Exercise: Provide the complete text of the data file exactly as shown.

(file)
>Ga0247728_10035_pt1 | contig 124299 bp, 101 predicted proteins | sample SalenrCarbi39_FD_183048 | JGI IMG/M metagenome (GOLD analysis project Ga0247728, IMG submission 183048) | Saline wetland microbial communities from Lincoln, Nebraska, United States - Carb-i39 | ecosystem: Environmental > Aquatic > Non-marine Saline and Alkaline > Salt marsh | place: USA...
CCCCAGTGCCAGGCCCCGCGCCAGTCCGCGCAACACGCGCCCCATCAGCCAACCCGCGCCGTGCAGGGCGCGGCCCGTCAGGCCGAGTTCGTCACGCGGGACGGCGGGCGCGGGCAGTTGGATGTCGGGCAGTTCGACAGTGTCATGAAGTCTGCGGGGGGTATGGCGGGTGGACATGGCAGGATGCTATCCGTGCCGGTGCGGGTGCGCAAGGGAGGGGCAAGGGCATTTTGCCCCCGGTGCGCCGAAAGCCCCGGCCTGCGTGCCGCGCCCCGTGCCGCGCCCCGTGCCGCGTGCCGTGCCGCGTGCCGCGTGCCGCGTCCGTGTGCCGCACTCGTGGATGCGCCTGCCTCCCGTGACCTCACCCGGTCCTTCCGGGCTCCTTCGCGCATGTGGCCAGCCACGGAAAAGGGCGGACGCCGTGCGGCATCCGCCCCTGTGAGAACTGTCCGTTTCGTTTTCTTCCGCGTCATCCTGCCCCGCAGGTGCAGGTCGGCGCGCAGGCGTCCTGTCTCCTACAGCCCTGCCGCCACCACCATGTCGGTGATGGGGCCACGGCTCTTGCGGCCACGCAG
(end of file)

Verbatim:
>Ga0247728_10035_pt1 | contig 124299 bp, 101 predicted proteins | sample SalenrCarbi39_FD_183048 | JGI IMG/M metagenome (GOLD analysis project Ga0247728, IMG submission 183048) | Saline wetland microbial communities from Lincoln, Nebraska, United States - Carb-i39 | ecosystem: Environmental > Aquatic > Non-marine Saline and Alkaline > Salt marsh | place: USA...
CCCCAGTGCCAGGCCCCGCGCCAGTCCGCGCAACACGCGCCCCATCAGCCAACCCGCGCCGTGCAGGGCGCGGCCCGTCAGGCCGAGTTCGTCACGCGGGACGGCGGGCGCGGGCAGTTGGATGTCGGGCAGTTCGACAGTGTCATGAAGTCTGCGGGGGGTATGGCGGGTGGACATGGCAGGATGCTATCCGTGCCGGTGCGGGTGCGCAAGGGAGGGGCAAGGGCATTTTGCCCCCGGTGCGCCGAAAGCCCCGGCCTGCGTGCCGCGCCCCGTGCCGCGCCCCGTGCCGCGTGCCGTGCCGCGTGCCGCGTGCCGCGTCCGTGTGCCGCACTCGTGGATGCGCCTGCCTCCCGTGACCTCACCCGGTCCTTCCGGGCTCCTTCGCGCATGTGGCCAGCCACGGAAAAGGGCGGACGCCGTGCGGCATCCGCCCCTGTGAGAACTGTCCGTTTCGTTTTCTTCCGCGTCATCCTGCCCCGCAGGTGCAGGTCGGCGCGCAGGCGTCCTGTCTCCTACAGCCCTGCCGCCACCACCATGTCGGTGATGGGGCCACGGCTCTTGCGGCCACGCAG